Early in the fall of 1990, I got a call from Albert Borgmann, a University of Montana professor of philosophy and one of the university’s most distinguished scholars. The call was to invite me to the faculty’s Philosophy Forum, a healthy mix of the solemn and the hilarious and one of the university’s more durable and useful traditions. ...

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4. In Search of Chicano Catholic Identity and History

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pp. 82-97

While I was a college student at the University of Texas at El Paso, every Sunday morning I drove my grandmother, whom we called Nama, to 6:30 Mass. This was from 1962 to 1966, years that coincided with Vatican II but before its liturgical reforms became very evident. ...

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5. Deeply Within: Catholicism, Faith, and History

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pp. 98-116

I find myself in Detroit, Michigan, on any one of many Sundays between 1998 and 2004. I get off the Lodge Freeway, take a right on West Grand, past Ford Hospital, past Hitsville, Motown’s original home, and on past some badly run-down houses, to Linwood. ...

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6. The Blessed Virgin Made Me a Socialist: An Experiment in Catholic Autobiography and the Historical Understanding of Race and Class

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pp. 117-147

As Renee Remond has observed, historians are taught “to be on their guard against subjectivity, their own as much as others’. They know from experience the precariousness of recollection, the unreliability of first-person testimony. . . . Everyone has an unconscious tendency to introduce a factitious coherence into the path of his [sic] life. ...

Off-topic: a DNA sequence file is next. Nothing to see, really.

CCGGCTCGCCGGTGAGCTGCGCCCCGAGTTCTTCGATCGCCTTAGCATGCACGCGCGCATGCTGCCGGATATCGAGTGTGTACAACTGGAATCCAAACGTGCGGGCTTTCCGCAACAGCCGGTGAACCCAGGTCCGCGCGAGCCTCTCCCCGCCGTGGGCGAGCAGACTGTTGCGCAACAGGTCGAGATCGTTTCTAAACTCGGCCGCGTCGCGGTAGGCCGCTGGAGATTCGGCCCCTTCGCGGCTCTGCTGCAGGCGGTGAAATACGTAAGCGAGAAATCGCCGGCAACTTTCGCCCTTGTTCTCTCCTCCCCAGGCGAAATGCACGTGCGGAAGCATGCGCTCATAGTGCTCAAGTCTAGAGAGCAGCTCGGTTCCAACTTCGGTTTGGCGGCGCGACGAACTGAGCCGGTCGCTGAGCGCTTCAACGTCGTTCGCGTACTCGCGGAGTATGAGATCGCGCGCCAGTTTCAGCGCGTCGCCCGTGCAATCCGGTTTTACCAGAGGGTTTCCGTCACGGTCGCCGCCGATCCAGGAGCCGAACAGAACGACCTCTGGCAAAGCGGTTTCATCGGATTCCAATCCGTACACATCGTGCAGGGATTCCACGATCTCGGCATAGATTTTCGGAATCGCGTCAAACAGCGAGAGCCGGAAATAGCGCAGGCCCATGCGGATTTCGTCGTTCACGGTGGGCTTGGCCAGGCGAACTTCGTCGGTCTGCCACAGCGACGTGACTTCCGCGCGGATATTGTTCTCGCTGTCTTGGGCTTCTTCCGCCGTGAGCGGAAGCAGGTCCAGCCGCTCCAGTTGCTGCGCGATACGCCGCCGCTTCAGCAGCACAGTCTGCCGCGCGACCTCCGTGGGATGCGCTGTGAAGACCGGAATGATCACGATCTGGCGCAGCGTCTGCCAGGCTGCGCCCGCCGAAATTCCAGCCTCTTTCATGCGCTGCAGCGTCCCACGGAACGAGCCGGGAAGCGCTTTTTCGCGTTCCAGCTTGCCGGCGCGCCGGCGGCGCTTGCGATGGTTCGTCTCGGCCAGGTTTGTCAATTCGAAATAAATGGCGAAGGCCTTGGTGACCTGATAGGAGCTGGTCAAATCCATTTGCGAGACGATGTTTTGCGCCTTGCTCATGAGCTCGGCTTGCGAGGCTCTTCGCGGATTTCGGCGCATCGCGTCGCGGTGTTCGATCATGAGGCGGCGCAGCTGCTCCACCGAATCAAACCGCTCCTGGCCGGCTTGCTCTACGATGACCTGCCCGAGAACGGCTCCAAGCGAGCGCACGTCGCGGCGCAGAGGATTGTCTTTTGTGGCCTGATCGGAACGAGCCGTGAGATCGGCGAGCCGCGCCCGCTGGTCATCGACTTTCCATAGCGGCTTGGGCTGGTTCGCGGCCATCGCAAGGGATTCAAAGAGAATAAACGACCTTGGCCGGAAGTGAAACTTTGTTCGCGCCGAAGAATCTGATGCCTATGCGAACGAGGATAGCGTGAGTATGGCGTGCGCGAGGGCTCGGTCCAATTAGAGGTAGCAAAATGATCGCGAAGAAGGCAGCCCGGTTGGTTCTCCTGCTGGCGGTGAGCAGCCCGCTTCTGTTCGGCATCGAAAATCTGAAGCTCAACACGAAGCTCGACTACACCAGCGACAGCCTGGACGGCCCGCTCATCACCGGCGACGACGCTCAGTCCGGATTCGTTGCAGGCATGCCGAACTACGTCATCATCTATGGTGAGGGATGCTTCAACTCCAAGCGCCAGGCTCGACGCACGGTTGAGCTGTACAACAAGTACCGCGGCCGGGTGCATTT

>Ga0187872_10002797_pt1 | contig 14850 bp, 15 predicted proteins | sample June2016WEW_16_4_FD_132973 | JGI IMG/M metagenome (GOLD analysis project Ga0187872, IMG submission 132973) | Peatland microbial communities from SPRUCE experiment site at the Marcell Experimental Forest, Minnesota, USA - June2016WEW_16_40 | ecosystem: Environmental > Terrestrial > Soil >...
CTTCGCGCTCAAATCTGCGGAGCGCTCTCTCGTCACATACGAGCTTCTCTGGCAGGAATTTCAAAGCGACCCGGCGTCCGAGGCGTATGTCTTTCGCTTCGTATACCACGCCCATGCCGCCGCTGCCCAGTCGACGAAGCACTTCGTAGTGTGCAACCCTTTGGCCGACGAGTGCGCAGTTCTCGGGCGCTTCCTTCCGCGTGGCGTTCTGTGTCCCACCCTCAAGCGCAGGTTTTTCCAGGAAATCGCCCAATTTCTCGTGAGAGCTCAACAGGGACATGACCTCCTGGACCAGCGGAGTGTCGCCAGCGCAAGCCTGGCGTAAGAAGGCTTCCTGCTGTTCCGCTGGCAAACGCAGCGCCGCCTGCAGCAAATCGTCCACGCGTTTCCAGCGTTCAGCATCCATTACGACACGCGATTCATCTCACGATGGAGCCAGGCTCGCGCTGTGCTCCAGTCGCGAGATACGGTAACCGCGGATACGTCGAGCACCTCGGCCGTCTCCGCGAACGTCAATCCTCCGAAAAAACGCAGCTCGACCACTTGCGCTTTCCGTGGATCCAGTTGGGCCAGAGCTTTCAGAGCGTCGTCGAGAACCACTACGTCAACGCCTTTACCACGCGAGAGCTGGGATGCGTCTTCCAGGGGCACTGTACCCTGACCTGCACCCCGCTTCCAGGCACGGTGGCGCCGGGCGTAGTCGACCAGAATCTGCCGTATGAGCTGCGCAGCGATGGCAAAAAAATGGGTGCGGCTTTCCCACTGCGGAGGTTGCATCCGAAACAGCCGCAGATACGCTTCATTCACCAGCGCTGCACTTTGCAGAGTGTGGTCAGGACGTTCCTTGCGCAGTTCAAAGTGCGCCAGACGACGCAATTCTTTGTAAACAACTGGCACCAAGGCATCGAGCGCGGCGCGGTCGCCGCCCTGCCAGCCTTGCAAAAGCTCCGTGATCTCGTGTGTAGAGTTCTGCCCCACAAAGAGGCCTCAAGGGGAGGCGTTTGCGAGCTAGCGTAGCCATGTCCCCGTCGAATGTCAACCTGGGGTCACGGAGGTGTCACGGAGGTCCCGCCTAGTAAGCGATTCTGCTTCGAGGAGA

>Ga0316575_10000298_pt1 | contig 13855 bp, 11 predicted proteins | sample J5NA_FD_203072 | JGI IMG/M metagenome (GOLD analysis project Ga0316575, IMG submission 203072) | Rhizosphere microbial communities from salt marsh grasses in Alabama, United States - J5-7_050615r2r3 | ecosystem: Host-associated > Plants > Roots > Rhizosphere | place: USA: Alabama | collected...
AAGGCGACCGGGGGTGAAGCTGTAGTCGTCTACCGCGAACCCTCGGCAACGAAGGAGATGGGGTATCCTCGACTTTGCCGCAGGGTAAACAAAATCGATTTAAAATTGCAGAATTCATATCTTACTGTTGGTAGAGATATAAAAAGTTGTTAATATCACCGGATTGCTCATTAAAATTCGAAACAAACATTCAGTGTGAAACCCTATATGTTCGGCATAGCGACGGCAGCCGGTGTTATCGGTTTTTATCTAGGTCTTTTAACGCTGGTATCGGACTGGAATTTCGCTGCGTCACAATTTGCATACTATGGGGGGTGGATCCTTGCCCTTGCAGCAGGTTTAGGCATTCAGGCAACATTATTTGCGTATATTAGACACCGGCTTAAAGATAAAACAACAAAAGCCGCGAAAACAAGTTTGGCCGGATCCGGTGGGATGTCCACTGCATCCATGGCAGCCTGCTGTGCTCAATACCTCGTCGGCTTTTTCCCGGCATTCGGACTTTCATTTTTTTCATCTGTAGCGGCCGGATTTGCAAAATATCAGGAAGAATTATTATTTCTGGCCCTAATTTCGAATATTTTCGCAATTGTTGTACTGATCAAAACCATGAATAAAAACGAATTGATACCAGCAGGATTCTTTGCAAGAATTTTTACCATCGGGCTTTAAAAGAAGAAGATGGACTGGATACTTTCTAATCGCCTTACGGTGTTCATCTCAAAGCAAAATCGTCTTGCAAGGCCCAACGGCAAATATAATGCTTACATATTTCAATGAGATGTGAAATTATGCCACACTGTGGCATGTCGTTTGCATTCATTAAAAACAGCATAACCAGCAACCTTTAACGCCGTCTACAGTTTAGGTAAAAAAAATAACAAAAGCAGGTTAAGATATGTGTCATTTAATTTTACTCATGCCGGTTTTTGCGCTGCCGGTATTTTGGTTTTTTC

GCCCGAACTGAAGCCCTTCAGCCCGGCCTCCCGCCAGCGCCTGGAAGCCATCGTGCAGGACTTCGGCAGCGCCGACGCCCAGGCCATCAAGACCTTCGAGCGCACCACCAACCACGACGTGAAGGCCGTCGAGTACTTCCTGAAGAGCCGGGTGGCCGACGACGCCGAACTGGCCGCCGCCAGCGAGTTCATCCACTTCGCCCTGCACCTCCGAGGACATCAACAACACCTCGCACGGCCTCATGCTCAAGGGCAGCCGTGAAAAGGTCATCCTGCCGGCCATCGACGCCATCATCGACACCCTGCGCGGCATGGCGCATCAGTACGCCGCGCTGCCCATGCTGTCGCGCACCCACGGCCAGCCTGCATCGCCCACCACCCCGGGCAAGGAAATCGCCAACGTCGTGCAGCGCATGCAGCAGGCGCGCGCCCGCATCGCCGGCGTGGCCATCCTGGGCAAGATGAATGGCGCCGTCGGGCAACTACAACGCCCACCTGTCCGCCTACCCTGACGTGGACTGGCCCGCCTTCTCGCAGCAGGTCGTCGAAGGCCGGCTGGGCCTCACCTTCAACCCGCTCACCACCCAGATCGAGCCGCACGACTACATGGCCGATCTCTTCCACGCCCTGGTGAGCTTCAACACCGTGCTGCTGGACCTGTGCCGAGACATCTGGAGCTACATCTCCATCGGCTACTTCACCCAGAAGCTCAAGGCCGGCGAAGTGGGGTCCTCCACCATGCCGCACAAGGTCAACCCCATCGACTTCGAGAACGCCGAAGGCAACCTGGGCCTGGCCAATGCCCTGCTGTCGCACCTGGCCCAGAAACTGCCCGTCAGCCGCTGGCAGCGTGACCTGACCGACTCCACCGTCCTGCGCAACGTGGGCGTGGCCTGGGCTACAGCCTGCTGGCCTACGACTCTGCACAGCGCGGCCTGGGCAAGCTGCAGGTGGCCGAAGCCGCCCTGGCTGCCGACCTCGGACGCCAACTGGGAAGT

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7. Lost at the Drive-In

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pp. 148-164

Several years ago I gave a talk at the College of William and Mary on my own struggles with subjectivity and research, especially as they pertained to my work on Irish Catholic women historically and my quite complex relation to Catholicism. At the end of the talk, a perceptive colleague asked me what should not have been a startling question; ...

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8. Utraque Unum: Finding My Way as a Catholic and a Historian

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pp. 165-186

It was my threatened excommunication that made me think seriously about the relationship between my Catholicism and my work as a historian. In 1999, I faced the prospect of being officially barred from the Church of my birth, severed from a connection that had shaped my life more than any other except perhaps my family ...

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pp. 187-190

James R. Barrett, professor of history at the University of Illinois at Urbana-Champaign, graduated from the University of Illinois at Chicago and studied comparative working-class history at Warwick University and the University of Pittsburgh, where he received his Ph.D. in 1981. ...


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pp. 191-196

back cover

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E-ISBN-13: 9780252092343
Print-ISBN-13: 9780252031434

Page Count: 208
Publication Year: 2007